The Corner

Our Long Weekend Nightmare Is Over

Every spring about this time the nation is treated to full-length coverage of our democracy’s Fourth Estate tuxedo-ing, drinking, dining, joking, and applauding themselves into smarmy servitude with the really important people in our nation’s capital, along with the assorted celebrities who grant their presence to select tables.

You expect such self-congratulations from the Oscars — where actors get paid to wear borrowed gowns for a parade down the Red Carpet to answer insipid questions from fawning people who got to dress-up too. It is, after all, show business, emphasis on the word business.

But journalists are — or were — supposed to be watchdogs. Don’t laugh. It’s true.

Way back in the last century, about which I know a fair amount, journalists needed to know VIP’s in Washington. They needed to be trusted with information, with home phone numbers, with political or policy secrets, and with reporting down the middle. It wasn’t a perfect system by any means. They got played at times. Journalism as a profession contained liars and cheaters and quote-fudgers. Like politicians. As I recall Joe Biden got in trouble for stealing someone else’s speeches.

So, journalists knew the political players. They schmoozed quietly at times. But banquet buddies? Golf partners? There was supposed to be some distance between the political actors and those granted access to the arena to report on the day’s doings to the waiting masses.

Walter Cronkite would end his CBS report each night, “And that’s the way it is.” And that’s the way it was.

But along the way too many D.C. journalists got sucked into the VIP-ness of working so close to power. Indeed, the Obama administration’s tractor-beam for liberals has pulled many of them into the mother ship as spokespeople, while others get paid big bucks for speaking to lobbyist groups they’re supposed to be watching. Hillary Clinton’s Wall Street speech fees, in a similar way, were ultimately intended to buy favors. Only much smaller.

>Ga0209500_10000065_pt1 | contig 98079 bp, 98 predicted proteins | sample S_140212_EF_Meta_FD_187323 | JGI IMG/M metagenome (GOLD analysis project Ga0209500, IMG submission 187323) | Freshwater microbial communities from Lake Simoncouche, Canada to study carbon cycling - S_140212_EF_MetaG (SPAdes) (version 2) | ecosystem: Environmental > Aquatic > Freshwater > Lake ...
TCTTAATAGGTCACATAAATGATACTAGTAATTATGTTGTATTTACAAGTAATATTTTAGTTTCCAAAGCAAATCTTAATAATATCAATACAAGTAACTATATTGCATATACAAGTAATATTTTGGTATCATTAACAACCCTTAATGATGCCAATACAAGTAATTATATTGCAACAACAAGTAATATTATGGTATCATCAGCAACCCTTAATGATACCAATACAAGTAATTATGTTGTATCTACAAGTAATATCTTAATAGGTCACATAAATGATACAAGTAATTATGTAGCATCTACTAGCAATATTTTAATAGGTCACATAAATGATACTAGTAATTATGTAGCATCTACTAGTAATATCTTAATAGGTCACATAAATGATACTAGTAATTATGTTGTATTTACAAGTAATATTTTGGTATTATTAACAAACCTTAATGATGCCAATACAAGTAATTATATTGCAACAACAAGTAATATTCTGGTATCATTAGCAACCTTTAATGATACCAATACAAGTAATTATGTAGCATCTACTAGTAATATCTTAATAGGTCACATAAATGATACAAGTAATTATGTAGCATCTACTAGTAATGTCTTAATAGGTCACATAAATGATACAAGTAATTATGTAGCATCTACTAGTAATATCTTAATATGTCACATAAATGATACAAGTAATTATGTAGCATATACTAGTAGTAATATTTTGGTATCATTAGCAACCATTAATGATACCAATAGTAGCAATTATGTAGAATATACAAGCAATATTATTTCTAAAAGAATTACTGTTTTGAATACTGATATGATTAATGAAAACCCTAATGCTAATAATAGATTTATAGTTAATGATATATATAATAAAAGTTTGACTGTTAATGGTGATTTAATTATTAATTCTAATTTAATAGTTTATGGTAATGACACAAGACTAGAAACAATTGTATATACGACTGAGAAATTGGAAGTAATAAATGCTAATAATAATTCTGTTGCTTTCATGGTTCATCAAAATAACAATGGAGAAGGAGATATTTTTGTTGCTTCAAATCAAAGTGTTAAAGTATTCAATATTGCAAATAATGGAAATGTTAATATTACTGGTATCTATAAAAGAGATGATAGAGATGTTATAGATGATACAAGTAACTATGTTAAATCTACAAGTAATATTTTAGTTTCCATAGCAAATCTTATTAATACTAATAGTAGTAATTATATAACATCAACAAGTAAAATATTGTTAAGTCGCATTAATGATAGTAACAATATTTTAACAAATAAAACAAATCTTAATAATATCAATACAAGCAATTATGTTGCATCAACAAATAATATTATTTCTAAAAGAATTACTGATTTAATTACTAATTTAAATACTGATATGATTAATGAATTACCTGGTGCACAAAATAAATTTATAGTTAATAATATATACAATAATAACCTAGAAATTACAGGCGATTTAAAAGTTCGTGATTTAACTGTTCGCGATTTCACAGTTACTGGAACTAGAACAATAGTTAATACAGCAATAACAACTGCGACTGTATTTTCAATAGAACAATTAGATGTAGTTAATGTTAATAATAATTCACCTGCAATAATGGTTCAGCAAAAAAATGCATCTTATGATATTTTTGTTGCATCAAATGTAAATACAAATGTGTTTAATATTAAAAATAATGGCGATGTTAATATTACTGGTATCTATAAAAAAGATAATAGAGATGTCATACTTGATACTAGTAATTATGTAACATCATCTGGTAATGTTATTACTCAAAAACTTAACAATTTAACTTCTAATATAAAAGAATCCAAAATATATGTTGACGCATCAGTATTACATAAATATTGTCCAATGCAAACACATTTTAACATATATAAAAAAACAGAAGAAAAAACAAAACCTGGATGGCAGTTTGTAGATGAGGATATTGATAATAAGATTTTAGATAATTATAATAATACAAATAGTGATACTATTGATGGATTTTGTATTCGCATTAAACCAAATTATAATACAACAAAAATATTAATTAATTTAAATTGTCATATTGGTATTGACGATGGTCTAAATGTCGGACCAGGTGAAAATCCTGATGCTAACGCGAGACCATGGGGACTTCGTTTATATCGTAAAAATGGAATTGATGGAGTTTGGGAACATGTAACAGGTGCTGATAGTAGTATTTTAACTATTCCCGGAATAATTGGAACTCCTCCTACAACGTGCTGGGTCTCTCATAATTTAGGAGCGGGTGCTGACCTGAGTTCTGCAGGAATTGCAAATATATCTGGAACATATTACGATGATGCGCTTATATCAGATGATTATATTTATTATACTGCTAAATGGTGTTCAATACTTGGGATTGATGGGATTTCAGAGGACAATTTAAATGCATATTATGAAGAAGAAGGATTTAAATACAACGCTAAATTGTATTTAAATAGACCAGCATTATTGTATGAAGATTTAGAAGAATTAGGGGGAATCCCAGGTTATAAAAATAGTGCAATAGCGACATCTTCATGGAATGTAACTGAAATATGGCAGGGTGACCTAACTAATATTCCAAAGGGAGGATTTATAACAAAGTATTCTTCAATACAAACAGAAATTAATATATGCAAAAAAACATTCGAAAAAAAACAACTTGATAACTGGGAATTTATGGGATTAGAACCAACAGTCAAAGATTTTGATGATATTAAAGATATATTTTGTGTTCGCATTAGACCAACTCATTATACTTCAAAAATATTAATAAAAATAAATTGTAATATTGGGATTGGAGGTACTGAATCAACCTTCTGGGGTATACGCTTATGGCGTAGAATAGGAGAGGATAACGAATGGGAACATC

To be fair, not all Washington journalists fall prey. A fair number refuse to attend, like Tom Brokaw.

The White House Correspondents’ Dinner is always described as a “charity” event with proceeds going to deserving needy folks. Did you notice any being wheeled down the Red Carpet Saturday or mingled among the dining crowd dying to hear the president’s ghost-written jokes?

What we did see was a lot of pals back-slapping, hand-shaking, laughing and even some frowning if a punchline hit a little too close to the ego. When the invited roaster mentioned some CNN journalists were present — and also Don Lemon, Lemon displayed his class for the national TV audience by holding high a middle finger.

And that’s the way it is — now.

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